Want to retire at age 41? Author and documentary filmmaker Scott Rieckens is on track to do it. But it’s not easy: he and his wife first had to transform their lavish lifestyle based on the principles of the controversial FIRE movement.
FIRE stands for “Financial Independence, Retire Early” and for some it means severe cuts to their spending, saving as much as 70 per cent of their income in order to save the massive amounts required to stop working before they hit 50.
Rieckens has authored an illuminating book on the topic detailing his own personal journey toward this goal, Playing With FIRE: How Far Would You Go for Financial Freedom? (New World Library, 2019), and a related documentary (FIRE) that will be released digitally in November.
“When I found the FIRE movement, I realized it was a real antidote to problems I had that I couldn’t define,” Rieckens said during an interview with the Star. “It helped me figure out what I really needed and wanted. What stuck with me was how simple it was. If I’d known that earlier, my life would have been fundamentally different. So, by writing this book, I can pay it forward and catch the next guy.”
We asked Rieckens some questions about the FIRE movement and his personal experience with it.
Is it difficult to keep financial independence in mind as you make budget cutbacks?
It’s not a super-easy path. It takes work and discipline. We (my wife and I) trained ourselves to scrutinize any expenses. Finding the balance between spending and cutting back isn’t fun. For example, I work from home and sometimes I need to get out of the house and go for a coffee. At first, we were trying to cut out those things, but a friend told me that this was a common issue and advised us to create an allowance for each of us in our monthly budget. It provided us with spending money that can’t be judged and it really helped. It also reminded me of the difference between want and need.
The feeling of freedom now that we have our finances under control far exceeds any negative feelings about having to cut back. The juice is worth the squeeze.
Why would I give up something I love — such as sailing a boat or swimming at the pool — for a goal that is years in the future?
If you value the boat club or the swim club more than you value having the flexibility and freedom to do whatever you want with your time, by all means, keep those things in your life. As one of the gurus advises, spend lavishly on the things you love and cut ruthlessly the things you don’t.
The trial is to realign your spending with your values. We are bombarded with tens of thousands of ads each day and we’re victims of thinking we need those things. There are lots of societal pressures to keep up with the Joneses, even if their lives don’t reflect your values. FIRE just helps you consider things for yourself. It’s a framework on how to apply your money toward compounding or something that creates sustained wealth.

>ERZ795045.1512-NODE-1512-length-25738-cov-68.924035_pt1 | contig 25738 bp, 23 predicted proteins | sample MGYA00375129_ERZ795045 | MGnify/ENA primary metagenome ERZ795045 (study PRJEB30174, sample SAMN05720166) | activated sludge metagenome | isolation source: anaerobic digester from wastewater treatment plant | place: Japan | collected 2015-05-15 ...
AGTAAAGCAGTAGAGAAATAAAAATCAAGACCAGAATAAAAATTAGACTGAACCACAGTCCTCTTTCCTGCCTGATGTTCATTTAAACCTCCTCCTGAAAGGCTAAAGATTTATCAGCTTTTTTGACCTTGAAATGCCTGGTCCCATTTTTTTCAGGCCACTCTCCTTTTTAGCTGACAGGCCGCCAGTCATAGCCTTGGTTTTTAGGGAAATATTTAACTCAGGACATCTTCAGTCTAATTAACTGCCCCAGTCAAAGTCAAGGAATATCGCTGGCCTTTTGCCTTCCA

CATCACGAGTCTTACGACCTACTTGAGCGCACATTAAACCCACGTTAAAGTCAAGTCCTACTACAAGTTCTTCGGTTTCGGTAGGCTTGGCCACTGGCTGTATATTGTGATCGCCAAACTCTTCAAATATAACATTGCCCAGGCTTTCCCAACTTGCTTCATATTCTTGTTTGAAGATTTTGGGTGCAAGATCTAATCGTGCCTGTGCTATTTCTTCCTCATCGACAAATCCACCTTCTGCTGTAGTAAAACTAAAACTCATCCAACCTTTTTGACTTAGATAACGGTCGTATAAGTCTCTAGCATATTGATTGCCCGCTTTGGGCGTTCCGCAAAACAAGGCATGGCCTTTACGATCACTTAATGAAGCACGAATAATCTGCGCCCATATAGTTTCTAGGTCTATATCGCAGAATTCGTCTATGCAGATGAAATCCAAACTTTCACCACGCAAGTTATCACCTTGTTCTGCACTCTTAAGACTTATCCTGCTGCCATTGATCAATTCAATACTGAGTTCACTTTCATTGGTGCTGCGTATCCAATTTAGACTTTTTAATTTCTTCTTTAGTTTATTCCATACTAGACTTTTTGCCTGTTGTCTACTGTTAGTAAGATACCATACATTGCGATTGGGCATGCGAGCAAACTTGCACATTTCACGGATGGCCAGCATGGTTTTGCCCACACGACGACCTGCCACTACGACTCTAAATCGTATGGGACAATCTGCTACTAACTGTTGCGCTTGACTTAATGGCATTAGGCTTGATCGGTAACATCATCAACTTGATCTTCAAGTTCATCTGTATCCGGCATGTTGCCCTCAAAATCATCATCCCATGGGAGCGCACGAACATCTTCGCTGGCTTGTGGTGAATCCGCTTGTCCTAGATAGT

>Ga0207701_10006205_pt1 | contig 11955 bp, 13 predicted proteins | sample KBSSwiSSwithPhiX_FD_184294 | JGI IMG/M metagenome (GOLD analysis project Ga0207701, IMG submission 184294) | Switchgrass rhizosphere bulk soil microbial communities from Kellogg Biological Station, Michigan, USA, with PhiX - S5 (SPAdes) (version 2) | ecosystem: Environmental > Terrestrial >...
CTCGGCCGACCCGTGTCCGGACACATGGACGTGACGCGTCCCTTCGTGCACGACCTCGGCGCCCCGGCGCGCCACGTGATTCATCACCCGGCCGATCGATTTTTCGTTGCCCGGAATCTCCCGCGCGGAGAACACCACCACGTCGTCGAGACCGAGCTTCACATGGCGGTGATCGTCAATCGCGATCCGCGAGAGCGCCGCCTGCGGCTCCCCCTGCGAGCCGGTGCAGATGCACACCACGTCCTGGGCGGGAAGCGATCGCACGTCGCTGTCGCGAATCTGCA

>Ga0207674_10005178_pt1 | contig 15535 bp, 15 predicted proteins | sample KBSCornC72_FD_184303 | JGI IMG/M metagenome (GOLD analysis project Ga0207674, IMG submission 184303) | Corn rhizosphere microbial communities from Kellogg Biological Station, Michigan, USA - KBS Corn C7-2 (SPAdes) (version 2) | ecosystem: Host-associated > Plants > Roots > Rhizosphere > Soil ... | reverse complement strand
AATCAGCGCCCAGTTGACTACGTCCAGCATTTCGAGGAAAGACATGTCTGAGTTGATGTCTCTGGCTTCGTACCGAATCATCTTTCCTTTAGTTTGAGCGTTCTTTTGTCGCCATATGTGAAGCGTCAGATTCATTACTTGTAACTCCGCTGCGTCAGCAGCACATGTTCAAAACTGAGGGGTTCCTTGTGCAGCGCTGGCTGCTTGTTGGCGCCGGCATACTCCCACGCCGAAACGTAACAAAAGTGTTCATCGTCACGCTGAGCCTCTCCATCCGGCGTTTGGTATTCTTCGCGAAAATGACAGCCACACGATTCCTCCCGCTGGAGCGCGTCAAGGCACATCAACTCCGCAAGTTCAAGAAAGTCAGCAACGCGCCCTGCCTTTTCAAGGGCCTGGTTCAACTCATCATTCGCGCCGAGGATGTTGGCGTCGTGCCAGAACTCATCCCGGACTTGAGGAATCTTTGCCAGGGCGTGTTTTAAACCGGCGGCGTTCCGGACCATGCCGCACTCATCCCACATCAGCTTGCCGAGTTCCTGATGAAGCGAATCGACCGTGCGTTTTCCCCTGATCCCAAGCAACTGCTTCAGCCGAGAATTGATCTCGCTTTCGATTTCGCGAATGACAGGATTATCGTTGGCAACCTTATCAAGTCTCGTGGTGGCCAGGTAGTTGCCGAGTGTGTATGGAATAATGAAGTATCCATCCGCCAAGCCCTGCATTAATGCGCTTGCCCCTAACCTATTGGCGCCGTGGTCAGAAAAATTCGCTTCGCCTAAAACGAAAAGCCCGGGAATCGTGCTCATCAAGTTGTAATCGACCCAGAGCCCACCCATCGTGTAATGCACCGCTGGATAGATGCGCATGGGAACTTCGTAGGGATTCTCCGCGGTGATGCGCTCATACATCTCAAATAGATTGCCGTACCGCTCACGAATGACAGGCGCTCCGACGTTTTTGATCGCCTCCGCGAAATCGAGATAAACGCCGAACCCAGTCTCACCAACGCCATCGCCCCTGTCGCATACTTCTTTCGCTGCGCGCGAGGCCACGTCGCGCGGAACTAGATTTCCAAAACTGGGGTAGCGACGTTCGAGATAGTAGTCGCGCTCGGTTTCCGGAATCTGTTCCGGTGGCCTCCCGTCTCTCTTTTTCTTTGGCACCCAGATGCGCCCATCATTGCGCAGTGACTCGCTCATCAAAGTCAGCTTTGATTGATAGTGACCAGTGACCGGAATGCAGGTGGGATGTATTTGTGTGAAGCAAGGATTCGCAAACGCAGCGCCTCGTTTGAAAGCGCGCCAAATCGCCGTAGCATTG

Tell me about the “10 things that make you happy” exercise…
It’s something I came up with. As a member of a couple, you assume you know what makes the other person happy, but why not confirm it? When each of us made a list, it allowed us to have a conversation about making larger changes based on happiness. Why not align our spending with that list?
I recommend that people return to their lists annually and check in. Your lists can change and it’s worth continually trying to explore.
If the list is your only takeaway from an exploration of the FIRE principles, it still has value.
Will FIRE work if I can’t handle the massive rate of savings required?
I realized early on that there seemed to be set rules for FIRE and one that seemed non-negotiable was the 70 per cent savings rate. That’s just silly. Your savings rate is up to you; you’re still better off than you would have been, no matter what the amount of improvement.
FIRE is not about a drastic savings rate. It’s entirely up to you how hard you push things. Seventy per cent is drastic and intense and it’s not the reality for a lot of the people I meet who are applying FIRE principles.
In Toronto, the cost of living is very high. Is it still possible to pursue FIRE?
A high cost of living typically comes with higher-paying jobs that offsets the cost somewhat. But major cities are places where there tends to be a lot of interest in FIRE because life is so stressful. FIRE can be an antidote to that if you realign the way you spend your time and money to match your values. Anyone, anywhere can pursue FIRE at any given time. However, if you’re feeling a strain, it’s possible to relocate to places where the cost of living is lower.
GEO-arbitrage sounds like a disease. Why is it a useful FIRE concept?
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Luckily, it’s not a health condition, it’s a lifestyle design decision. It basically means relocating in order to take advantage of lower costs elsewhere. It’s a tactic that people might not consider right away because we tend to resist change and it seems like a big one.
If I decide to take this journey solo, won’t it be lonely?
The most magical part of the FIRE movement is the community. There are meetups all over the country, Facebook groups and a ton of people talking about this online and scrutinizing things. Impromptu meetings happen. It’s valuable to talk to people who understand this path and it’s incredible to spend time with people who have similar values. Then, you don’t have to do it alone.
This interview has been edited and condensed.